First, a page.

Miklós Rózsa (1907-1995) was a Jewish Hungarian composer who relocated to the USA in 1940, and ended up in Hollywood as one of the major writers of film scores. He was especially known for his work on vast spectaculars such as King of Kings, El Cid and Quo Vadis: “sword and sandal” epics as they were known, and less so for his concert music, although he kept writing for the concert hall throughout his life. 

Nowadays, as those films recede into the mists of cinema history, Rózsa’s orchestral compositions and concertos are keeping his name alive. His string concertos, particularly those for violin and cello, have been recorded several times, most recently by Baiba Skride and Raphael Wallfisch respectively.

Although Rózsa studied in Leipzig as a young man, rather than Budapest, he used Hungarian folk rhythms and tunes in his early works, and that style often creeps into his mature music. It’s most notable in this program in the five-movement Hungarian Serenade, Op. 25, first written in 1932 but revised in 1946.

The movement titles indicate the divertimento nature of the work: March, Serenata, Scherzo, Notturno, and Danza. The third and fifth movements sound like pure Bartók, and the whole work displays Rózsa’s deft orchestration, which is colourful, clear and well balanced. The opening bassoon tune of the March, reminiscent of Kódaly, reveals the composer’s witty side; it is delightfully played here, while the lyrical sections of the Serenata and Notturno are sensitively done.

Each of these enjoyable pieces dates from the composer’s years in America (or at least his final revisions do). Though light, the music is far from trivial and has integrity. The Overture to a Symphony Concert begins with a two-trumpet fanfare, like something Rózsa might have written for the arrival of Julius Caesar in a movie, but soon switches into a bustling allegro energetico.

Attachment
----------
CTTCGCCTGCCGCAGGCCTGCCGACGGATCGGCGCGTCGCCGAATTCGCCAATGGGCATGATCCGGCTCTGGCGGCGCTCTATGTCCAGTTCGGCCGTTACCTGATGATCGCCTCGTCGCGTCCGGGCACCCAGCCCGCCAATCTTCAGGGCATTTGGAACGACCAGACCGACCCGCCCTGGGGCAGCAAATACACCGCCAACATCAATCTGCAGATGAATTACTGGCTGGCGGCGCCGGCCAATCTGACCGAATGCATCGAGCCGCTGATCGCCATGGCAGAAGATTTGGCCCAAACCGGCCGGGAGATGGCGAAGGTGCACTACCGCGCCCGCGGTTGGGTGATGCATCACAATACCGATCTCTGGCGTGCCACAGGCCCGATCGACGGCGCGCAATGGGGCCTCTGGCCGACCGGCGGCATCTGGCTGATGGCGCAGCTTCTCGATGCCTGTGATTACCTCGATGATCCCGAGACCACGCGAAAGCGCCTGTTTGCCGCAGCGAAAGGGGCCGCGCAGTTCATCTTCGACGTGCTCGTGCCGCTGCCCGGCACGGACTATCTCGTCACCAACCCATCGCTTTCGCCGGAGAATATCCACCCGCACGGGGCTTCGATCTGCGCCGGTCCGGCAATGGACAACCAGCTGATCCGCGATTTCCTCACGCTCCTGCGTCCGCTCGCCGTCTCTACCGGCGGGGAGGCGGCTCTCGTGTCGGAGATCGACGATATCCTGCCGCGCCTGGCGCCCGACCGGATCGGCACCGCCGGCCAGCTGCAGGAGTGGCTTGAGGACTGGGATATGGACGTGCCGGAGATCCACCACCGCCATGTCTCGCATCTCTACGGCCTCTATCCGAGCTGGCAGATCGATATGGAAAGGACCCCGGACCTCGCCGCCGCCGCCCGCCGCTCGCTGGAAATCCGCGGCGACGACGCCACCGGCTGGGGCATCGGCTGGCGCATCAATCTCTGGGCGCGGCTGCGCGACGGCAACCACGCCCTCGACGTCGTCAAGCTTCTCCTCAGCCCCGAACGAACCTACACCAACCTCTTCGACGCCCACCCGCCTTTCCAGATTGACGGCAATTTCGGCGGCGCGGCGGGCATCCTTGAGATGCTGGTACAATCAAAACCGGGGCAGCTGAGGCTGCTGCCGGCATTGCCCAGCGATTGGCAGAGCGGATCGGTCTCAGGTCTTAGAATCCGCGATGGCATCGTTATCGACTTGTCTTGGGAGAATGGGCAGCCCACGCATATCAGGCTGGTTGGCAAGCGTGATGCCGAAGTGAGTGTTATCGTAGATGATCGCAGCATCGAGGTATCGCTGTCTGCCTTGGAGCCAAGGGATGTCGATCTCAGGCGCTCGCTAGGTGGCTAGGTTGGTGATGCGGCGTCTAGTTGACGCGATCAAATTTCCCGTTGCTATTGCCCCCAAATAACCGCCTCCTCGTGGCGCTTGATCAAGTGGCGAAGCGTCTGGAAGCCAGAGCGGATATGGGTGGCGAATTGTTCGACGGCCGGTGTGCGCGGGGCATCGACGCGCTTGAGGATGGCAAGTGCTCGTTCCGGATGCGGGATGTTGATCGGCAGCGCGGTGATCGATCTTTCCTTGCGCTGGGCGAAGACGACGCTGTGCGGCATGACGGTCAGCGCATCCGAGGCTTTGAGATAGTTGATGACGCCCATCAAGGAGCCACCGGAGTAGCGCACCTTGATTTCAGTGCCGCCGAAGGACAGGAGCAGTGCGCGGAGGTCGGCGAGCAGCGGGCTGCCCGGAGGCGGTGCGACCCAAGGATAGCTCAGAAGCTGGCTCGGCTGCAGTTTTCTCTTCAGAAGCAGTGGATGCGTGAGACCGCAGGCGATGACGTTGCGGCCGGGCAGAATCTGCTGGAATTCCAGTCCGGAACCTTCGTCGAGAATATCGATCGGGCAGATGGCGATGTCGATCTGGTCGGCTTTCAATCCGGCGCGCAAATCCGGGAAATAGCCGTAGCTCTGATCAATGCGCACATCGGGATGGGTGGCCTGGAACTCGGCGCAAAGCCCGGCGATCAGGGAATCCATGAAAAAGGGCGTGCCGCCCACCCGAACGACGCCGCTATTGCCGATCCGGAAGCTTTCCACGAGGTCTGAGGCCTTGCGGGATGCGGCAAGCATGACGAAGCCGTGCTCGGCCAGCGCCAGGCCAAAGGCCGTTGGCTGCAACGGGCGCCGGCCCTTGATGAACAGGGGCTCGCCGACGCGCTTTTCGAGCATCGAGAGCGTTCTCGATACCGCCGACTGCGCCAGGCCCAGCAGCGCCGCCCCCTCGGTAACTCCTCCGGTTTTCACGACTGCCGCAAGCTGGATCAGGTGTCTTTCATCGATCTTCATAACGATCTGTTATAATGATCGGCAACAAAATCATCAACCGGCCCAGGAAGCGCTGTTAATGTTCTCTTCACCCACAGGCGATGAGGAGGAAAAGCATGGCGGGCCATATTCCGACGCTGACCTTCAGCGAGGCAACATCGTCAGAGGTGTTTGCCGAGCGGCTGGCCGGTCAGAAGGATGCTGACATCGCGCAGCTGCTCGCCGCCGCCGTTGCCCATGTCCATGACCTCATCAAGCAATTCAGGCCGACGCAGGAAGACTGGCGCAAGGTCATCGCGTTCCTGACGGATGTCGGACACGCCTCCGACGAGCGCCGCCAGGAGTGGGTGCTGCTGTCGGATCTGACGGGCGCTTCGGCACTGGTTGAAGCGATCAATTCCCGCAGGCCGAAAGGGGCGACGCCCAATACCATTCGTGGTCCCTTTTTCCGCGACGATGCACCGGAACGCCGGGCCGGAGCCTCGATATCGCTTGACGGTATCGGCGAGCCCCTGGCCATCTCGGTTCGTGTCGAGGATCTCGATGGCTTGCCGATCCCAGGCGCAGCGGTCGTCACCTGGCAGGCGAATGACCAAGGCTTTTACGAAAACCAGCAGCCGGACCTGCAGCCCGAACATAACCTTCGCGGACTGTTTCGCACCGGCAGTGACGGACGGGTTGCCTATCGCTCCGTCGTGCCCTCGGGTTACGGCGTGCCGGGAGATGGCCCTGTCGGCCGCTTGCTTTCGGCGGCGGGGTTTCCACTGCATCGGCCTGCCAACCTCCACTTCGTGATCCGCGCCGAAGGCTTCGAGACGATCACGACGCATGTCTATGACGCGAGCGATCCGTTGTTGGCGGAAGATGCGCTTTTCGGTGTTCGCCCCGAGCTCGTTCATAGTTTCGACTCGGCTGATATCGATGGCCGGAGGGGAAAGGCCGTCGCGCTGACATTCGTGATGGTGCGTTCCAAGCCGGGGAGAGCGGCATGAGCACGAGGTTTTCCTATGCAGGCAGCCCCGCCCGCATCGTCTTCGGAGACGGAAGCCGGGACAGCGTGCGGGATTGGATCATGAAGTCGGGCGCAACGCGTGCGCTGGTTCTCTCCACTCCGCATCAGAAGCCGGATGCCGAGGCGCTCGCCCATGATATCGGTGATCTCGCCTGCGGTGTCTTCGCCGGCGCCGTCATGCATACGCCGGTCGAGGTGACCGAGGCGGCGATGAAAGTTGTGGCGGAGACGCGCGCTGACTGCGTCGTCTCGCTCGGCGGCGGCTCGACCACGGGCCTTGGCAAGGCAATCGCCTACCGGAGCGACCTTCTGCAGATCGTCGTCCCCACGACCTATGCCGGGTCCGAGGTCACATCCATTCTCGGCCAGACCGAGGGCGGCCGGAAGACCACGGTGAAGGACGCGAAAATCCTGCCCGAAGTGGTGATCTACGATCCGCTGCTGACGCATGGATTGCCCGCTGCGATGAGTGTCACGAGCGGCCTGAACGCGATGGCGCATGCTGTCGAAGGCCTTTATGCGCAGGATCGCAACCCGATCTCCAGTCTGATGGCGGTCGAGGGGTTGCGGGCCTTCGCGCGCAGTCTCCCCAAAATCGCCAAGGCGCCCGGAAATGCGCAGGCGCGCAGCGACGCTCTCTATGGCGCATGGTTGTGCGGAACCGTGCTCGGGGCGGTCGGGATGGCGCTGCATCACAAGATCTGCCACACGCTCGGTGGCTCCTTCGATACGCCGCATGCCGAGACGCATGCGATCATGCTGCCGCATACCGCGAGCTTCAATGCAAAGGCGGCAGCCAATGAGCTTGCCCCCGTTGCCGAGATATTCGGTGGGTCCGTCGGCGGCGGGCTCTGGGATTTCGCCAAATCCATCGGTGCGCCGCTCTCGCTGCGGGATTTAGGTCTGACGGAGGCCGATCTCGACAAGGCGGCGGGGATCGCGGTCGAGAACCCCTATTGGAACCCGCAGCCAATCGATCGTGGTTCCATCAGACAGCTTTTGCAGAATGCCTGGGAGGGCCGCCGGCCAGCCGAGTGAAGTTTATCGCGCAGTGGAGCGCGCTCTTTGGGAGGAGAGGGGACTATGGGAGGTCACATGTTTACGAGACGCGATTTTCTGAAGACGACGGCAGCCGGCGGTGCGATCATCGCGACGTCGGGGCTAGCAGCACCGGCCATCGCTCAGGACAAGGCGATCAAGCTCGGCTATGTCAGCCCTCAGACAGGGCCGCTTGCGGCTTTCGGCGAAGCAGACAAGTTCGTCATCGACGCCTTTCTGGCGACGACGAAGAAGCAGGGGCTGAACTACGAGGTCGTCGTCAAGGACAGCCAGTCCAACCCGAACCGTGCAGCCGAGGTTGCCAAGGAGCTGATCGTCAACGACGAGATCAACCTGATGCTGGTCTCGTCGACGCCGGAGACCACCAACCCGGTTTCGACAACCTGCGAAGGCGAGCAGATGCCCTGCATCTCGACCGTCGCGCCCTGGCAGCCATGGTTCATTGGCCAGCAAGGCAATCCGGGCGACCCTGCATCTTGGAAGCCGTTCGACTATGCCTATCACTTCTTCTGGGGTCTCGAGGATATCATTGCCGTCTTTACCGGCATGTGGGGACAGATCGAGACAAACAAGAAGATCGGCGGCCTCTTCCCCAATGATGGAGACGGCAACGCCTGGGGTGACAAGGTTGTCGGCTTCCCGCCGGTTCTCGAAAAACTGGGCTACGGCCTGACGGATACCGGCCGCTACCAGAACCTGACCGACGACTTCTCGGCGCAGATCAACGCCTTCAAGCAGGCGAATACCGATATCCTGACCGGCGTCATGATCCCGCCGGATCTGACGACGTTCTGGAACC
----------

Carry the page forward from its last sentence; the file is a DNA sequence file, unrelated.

Appropriately, Bühl and his Rhineland orchestra attack the rhythms energetically – not only here, but throughout – and while the orchestral ensemble is tight, there is also a slightly rough edge to their sound that emphasises the Hungarian folk influence whenever it appears. This edge helps to make the three-movement Tripartita of 1972 sound tough and modernist, although in its finale we return to the dance-based style of earlier works. 

The pieces are played and conducted with gusto in this release, but stiff competition exists from a Chandos disc issued in 2008, the first in a series of Rózsa’s orchestral works, with Rumon Gamba conducting the BBC Philharmonic. Gamba’s renditions are equally lively but more polished, and Chandos’s recorded sound is preferable to Capriccio’s, which tends toward boxiness in the bass.

Moreover, Gamba’s program adds another early work, the 20-minute Three Hungarian Sketches (1938, revised 1958), so it is better value for money. Both are worth having, but if it is a choice I would go for Gamba. In fact, I recommend his whole series, which also contains a terrific performance of Rózsa’s Violin Concerto from Jennifer Pike.

Listen on Apple Music

Composer: Rózsa
Works: Overture to a Symphony Concert, Hungarian Serenade, Partita.
Performer:  Deutsche Staatsphilharmonie Rheinland-Pfalz/Gregor Bühl
Label: CAPRICCIO C5514

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